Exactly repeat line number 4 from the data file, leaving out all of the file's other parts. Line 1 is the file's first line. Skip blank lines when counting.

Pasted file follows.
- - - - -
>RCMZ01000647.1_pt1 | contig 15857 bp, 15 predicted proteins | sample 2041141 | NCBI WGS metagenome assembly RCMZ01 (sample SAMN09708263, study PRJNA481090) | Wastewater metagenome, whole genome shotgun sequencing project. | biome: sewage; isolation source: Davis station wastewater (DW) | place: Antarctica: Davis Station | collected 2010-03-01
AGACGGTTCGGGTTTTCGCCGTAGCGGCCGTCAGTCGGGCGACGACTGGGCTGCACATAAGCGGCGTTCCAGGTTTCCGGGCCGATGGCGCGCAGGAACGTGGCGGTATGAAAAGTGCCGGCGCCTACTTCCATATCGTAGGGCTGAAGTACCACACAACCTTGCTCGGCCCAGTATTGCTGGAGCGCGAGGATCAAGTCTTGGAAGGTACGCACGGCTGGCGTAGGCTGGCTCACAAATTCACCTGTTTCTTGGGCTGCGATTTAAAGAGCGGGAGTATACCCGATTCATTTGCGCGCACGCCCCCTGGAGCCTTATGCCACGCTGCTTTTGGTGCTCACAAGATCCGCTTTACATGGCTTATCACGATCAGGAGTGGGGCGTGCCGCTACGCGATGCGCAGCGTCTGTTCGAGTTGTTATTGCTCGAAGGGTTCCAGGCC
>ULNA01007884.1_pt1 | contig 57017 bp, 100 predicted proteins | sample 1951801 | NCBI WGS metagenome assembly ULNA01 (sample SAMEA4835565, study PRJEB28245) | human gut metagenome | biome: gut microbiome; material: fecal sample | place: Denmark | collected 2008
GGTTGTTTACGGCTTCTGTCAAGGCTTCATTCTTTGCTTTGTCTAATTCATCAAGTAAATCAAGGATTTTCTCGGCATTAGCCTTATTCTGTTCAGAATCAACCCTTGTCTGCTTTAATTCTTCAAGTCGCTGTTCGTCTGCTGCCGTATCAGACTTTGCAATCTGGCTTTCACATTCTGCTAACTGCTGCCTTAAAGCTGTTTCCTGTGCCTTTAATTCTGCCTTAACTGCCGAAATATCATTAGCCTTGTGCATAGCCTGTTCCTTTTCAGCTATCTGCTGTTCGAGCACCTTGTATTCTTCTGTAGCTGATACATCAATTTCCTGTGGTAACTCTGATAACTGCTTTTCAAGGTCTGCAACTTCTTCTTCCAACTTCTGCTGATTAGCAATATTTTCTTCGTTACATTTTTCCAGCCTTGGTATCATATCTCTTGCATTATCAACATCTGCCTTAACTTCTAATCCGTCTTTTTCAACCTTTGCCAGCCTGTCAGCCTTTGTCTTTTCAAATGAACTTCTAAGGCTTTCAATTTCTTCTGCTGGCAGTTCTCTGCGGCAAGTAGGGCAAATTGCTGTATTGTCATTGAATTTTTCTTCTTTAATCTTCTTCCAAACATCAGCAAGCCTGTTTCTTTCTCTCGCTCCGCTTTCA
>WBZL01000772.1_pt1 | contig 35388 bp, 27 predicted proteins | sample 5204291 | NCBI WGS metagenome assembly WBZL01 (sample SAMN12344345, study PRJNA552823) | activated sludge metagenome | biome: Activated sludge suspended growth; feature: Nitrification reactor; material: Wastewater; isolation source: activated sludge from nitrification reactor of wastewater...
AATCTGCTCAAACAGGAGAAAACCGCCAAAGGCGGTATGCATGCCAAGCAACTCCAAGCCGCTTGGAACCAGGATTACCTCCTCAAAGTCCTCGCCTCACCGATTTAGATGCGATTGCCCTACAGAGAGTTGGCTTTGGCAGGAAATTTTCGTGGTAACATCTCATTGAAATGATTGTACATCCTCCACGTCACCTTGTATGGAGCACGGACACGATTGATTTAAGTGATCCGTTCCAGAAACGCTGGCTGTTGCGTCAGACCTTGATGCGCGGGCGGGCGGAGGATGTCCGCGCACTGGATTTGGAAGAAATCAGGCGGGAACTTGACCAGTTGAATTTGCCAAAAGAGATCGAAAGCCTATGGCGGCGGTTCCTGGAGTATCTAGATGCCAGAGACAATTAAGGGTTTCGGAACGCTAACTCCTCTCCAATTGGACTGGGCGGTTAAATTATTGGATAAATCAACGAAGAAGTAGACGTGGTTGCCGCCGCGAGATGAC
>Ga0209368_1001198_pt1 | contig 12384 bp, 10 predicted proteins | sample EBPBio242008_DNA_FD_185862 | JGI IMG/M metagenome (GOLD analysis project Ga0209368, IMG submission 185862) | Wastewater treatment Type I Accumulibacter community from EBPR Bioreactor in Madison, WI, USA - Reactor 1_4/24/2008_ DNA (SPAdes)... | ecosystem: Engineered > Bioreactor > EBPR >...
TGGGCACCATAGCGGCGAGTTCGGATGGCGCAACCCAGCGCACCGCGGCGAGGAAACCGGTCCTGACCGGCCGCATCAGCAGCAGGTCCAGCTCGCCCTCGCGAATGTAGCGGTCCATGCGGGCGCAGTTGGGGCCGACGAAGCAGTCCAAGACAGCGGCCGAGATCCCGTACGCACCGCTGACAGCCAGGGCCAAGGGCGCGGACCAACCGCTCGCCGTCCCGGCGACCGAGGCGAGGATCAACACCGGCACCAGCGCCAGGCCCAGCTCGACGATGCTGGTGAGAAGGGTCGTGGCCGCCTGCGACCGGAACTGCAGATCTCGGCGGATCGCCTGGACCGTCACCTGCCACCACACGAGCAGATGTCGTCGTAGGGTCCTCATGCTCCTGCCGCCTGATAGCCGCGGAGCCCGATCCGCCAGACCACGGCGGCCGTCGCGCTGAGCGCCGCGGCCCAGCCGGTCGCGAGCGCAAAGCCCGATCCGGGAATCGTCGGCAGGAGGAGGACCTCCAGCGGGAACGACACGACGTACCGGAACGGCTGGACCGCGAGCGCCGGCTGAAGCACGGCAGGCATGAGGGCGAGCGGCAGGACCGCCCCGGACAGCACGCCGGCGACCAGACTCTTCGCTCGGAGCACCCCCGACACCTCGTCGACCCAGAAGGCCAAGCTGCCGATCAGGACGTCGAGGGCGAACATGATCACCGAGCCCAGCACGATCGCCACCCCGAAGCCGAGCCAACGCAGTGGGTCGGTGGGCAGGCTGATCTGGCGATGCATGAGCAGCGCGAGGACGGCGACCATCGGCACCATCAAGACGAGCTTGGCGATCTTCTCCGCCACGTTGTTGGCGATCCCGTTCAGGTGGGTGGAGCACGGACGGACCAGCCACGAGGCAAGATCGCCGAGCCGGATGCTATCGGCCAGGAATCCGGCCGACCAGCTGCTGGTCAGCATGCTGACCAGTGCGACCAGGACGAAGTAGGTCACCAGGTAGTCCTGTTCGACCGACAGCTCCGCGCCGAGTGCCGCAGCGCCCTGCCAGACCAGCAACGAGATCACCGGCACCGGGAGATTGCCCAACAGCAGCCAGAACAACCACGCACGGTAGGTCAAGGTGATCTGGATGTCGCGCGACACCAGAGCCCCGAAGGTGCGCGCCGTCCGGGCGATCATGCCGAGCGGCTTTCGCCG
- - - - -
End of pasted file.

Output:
GGTTGTTTACGGCTTCTGTCAAGGCTTCATTCTTTGCTTTGTCTAATTCATCAAGTAAATCAAGGATTTTCTCGGCATTAGCCTTATTCTGTTCAGAATCAACCCTTGTCTGCTTTAATTCTTCAAGTCGCTGTTCGTCTGCTGCCGTATCAGACTTTGCAATCTGGCTTTCACATTCTGCTAACTGCTGCCTTAAAGCTGTTTCCTGTGCCTTTAATTCTGCCTTAACTGCCGAAATATCATTAGCCTTGTGCATAGCCTGTTCCTTTTCAGCTATCTGCTGTTCGAGCACCTTGTATTCTTCTGTAGCTGATACATCAATTTCCTGTGGTAACTCTGATAACTGCTTTTCAAGGTCTGCAACTTCTTCTTCCAACTTCTGCTGATTAGCAATATTTTCTTCGTTACATTTTTCCAGCCTTGGTATCATATCTCTTGCATTATCAACATCTGCCTTAACTTCTAATCCGTCTTTTTCAACCTTTGCCAGCCTGTCAGCCTTTGTCTTTTCAAATGAACTTCTAAGGCTTTCAATTTCTTCTGCTGGCAGTTCTCTGCGGCAAGTAGGGCAAATTGCTGTATTGTCATTGAATTTTTCTTCTTTAATCTTCTTCCAAACATCAGCAAGCCTGTTTCTTTCTCTCGCTCCGCTTTCA